Another tip says Poynton, is to be careful with water usage: “don’t leave taps running.” “He continues “you can save a significant amount of money per month just by washing up the dishes in a bowl, instead of running water.”
There are plenty of apps which can help make managing your bills easier, says John. “The main three I recommend are the DEWA app, which provides your monthly consumption for water, electricity, gas along with historic trends and projected future use, Wally, a handy app to track your financial expenditures and compare it with your income, and finally Spending Tracker, an app that can be used to log all incomes and expenses.”
GETTING AROUND THE CITY
“If I was able to take the metro to do my job, I would ditch the car,” says Poynton. “The costs easily add up through tax, insurance and running costs”, he continues. You can pick up a silver card from all Dubai Metro stations for AED25, and journeys cost between AED3 and AED7.5.
Over the past few years, Dubai has also developed a great bus system, with most areas in the city now being covered by hourly (or more frequent) routes. Check out the city’s bus timetable via the RTA app or visit dubai-buses.com for the latest bus maps. Bus prices are similar to those on the metro (a single journey from Deira to Dubai Media City costs AED7.5).
Don’t delete your Uber and Careem apps just yet though, advises John. “Make use of free or discounted rides and frequent promo offers being handled out by Uber and Careem. Ideally, these should be combined with other modes of transport to manage travelling expenses efficiently,” he says.
THE ALL-IMPORTANT FOOD SHOP
It’s easy to get lazy in Dubai when cheap fast food can be delivered at the click of an app. Joe, 29, a business consultant working in Dubai admits that it’s his go-to option after work: “I know I should go to the supermarket and buy fresh meat and veg, but when you get in late from work it’s so much easier to reach for Deliveroo.”
According to Bobker, planning is key to saving money in terms of food cost: “Plan meals and shop with a list to reduce impulse buys and avoid wastage, Prices can vary significantly between supermarkets too, so you can save money by shopping in other stores, buying seasonally and more locally.”
If you have the room, it can be worth buying bulk, particularly when there are good deals for non-perishable items. “If you have the storage space, there can be savings to be made in buying the boring items like loo roll, floor cleaner, washing powder and store cupboard staples when they are on offer. Supermarkets like Union Co-op and Lulu can be good for this”, explains Bobker.
“Supermarkets like Carrefour, Lulu and Union Co-op are great for saving money,” agrees John. Take a look online too. Kibsons is a UAE-based online supermarket which also offers cost benefits by operating directly between food producers and consumers, lowering the cost of goods and offering free delivery for orders over AED100.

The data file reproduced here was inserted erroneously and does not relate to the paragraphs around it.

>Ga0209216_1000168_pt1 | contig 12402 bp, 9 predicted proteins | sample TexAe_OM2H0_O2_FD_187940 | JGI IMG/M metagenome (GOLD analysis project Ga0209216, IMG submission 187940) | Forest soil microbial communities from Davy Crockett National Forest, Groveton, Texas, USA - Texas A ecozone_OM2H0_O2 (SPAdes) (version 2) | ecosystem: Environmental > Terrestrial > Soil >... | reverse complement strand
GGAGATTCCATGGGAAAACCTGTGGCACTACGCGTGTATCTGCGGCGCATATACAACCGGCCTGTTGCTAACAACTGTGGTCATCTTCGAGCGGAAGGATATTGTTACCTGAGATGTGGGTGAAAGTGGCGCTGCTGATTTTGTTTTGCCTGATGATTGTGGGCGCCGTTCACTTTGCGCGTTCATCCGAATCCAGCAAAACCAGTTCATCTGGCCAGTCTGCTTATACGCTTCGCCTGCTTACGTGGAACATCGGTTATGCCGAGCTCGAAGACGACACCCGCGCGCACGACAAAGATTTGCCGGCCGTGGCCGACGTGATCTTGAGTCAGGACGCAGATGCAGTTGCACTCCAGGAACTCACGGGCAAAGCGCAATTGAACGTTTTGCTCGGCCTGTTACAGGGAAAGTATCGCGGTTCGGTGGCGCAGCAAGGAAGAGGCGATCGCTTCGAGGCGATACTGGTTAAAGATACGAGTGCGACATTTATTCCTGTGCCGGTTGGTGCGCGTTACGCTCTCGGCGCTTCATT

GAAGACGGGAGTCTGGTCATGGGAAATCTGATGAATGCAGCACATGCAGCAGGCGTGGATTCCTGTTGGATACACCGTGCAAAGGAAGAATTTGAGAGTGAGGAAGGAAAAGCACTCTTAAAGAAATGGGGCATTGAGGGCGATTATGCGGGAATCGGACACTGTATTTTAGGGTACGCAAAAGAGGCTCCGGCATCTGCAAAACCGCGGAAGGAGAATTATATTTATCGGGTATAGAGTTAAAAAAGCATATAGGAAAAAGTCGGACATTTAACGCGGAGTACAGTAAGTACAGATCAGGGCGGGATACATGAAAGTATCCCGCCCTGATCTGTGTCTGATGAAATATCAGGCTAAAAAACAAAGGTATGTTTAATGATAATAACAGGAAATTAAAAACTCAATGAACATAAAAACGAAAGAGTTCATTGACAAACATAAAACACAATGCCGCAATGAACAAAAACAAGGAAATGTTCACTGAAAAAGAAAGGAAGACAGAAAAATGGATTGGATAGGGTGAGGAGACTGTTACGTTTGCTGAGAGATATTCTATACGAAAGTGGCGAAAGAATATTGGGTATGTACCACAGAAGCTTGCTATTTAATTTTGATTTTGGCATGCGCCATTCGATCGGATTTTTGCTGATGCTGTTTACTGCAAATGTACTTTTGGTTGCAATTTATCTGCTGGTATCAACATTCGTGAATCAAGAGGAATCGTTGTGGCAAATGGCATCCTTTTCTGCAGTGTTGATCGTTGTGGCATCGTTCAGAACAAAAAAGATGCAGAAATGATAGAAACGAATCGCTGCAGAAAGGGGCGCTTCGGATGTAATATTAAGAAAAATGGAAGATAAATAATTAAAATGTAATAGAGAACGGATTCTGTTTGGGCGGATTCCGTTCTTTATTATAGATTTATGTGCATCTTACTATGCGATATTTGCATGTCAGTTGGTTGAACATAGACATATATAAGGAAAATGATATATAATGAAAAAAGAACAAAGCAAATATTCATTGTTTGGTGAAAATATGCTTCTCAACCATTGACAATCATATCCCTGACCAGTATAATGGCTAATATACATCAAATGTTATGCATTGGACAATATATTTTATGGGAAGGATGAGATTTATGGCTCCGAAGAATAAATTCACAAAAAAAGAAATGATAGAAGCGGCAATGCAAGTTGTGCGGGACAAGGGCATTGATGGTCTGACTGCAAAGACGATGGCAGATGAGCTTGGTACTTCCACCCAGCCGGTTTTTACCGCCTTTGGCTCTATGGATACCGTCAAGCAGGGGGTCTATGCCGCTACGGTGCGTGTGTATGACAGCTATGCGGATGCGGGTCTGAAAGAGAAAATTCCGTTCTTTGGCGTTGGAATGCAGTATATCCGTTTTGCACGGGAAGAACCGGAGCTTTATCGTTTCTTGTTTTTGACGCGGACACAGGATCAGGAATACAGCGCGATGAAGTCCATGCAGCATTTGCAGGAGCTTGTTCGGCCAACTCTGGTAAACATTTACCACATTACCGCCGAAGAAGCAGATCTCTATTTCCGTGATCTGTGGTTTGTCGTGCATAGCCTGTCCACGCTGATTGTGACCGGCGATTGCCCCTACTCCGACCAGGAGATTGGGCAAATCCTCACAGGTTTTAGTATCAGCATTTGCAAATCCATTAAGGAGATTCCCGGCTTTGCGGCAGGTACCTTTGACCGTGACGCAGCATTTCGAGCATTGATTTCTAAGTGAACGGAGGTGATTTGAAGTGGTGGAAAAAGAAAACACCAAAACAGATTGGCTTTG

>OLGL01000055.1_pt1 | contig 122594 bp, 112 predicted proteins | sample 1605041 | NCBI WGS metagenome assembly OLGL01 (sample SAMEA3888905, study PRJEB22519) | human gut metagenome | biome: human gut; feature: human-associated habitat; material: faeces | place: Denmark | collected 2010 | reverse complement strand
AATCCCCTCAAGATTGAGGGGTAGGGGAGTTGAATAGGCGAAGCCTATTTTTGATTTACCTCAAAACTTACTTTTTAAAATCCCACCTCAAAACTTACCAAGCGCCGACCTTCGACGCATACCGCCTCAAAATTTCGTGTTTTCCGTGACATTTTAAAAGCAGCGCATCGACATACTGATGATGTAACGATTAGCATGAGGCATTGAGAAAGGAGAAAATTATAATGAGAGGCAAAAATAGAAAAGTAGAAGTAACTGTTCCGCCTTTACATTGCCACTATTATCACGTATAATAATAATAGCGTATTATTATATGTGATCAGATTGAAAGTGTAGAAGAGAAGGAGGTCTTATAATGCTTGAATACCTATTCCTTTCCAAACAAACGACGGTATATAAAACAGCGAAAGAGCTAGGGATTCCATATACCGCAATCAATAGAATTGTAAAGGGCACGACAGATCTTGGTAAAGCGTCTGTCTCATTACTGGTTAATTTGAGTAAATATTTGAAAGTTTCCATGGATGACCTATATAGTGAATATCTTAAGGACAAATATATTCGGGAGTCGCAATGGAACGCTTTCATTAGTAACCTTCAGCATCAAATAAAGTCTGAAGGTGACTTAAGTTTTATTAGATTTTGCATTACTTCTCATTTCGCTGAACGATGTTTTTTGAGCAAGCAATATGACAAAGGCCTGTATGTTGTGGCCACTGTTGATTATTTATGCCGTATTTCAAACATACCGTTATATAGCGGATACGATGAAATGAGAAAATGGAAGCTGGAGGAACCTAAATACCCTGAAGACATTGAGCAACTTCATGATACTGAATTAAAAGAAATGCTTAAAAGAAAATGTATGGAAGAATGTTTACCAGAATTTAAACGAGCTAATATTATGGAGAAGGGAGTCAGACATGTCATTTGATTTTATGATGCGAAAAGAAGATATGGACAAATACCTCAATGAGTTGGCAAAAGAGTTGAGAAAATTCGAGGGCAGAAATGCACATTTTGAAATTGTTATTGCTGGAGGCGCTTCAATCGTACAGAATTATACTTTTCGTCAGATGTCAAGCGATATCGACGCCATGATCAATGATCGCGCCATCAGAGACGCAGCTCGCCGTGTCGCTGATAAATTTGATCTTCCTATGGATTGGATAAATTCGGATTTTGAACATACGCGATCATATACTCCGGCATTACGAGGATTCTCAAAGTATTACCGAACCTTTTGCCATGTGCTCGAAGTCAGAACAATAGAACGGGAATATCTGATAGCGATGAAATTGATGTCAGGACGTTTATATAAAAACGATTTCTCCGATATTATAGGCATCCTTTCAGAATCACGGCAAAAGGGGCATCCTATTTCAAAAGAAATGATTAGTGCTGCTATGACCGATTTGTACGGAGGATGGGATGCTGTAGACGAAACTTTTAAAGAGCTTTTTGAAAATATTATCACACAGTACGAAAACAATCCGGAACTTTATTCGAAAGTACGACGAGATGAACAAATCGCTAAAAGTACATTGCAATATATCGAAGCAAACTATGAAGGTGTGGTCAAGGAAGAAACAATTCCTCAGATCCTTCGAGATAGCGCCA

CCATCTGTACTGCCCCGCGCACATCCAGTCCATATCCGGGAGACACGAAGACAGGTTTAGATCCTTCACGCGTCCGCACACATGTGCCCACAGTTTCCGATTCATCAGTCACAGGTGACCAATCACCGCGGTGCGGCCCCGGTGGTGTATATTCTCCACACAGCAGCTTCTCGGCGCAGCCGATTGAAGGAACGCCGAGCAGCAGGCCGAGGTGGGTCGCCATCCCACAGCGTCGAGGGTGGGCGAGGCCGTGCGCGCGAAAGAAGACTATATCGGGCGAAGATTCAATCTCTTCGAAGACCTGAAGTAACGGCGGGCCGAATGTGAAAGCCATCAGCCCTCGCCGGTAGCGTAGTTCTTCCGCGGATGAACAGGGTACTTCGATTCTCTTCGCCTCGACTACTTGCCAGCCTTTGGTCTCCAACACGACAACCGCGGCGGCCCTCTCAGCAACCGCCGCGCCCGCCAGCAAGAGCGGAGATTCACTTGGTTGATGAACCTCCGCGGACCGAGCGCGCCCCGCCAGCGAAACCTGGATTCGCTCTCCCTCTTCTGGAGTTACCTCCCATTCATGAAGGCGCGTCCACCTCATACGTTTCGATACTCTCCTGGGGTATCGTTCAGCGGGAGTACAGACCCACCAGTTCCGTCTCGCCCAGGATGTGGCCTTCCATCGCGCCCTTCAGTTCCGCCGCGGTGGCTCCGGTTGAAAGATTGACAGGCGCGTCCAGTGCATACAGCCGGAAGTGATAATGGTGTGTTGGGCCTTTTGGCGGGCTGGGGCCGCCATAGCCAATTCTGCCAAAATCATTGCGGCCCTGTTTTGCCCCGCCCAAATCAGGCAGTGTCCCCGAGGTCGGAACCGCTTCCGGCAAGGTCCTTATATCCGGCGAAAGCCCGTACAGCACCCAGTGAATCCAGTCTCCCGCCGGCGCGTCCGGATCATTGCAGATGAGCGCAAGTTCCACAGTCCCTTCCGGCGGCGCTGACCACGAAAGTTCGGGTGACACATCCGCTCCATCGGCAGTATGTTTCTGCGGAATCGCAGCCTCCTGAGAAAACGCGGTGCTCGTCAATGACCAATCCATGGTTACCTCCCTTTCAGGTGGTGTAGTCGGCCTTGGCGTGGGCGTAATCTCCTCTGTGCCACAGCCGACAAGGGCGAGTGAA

Look at how you can cut costs through small things like your daily coffee habit too. “Have you ever thought about just how much you spend on takeaway coffee? Asks Bobker. “Anything from AED15-25 a day for just a single coffee really adds up. Instead, save money by making your own at home and use a travel mug,” she advises
CAN I STILL HAVE A SOCIAL LIFE?
Yes, but don’t be afraid to ask for discounts, advises Bobker: “If you are organising a dinner or brunch for a large group you could ask the F&B manager if you can get a discount. This works best at newer venues that are keen for customers but a polite request may work,” she says. instead of dining in the evening.”
Many high-end bars and restaurants are now holding decent men’s nights. Check out Weslodge (two free drinks and 50 percent off mains) and Brunswick Eatery, Bar & Terrace (steak, side, dessert and a glass of grape for AED150) among others.
Being frugal doesn’t mean you can’t eat out for the next year. “Look at apps like The Entertainer for two-for-one deals,” advises Poynton. There is also an option on the app where you can share deals with friends, so if you’ve got a big occasion coming up ask a colleague or friend to ping you a deal if you don’t have the app yourself.
Ultimately, “If you don’t quite hit your target in the year, don’t beat yourself up,” says Bobker. “Congratulate yourself on what you have saved and try harder next year.”
How you could break down a AED15,000 income each month to save AED100,000 In a year:
Emergency funds: AED600
How you could break down a AED15,000 income each month to save AED50,000 In a year:
Emergency funds: AED800
According to a 2018 survery of UAE residents by Dubai’s National Bonds, 85 percent of respondents felt they were not saving enough for the future.
According to a survey by Insight Discovery in partnership with YouGov, only 16 percent of expatriates in the UAE have set retirement planning as a financial priority, while 49 percent of ex-pats in the country are only able to save five percent or less of their monthly income.
Only 39 percent of UAE-based respondents to a survey by Swiss insurer Zurich said they planned to save their gratuity payment, against 35 percent who plan to use it to put down a deposit to buy a property and 20 percent who said they would direct it towards a retirement fund.
According to National Bonds, which is owned by the Investment Corporation of Dubai, the total amount saved with the scheme by residents in the UAE rose 18 percent in 2018, to AED448.8m.
The content of this feature is provided for information purposes only. The views expressed in this feature are not necessarily those of the publisher or its employees.
The information is not intended to be and does not constitute financial advice, is general in nature and not specific to you. Before making an investment decision, you should seek the advice of a number of experts and undertake your own due diligence. You are responsible for your own financial research and financial decisions.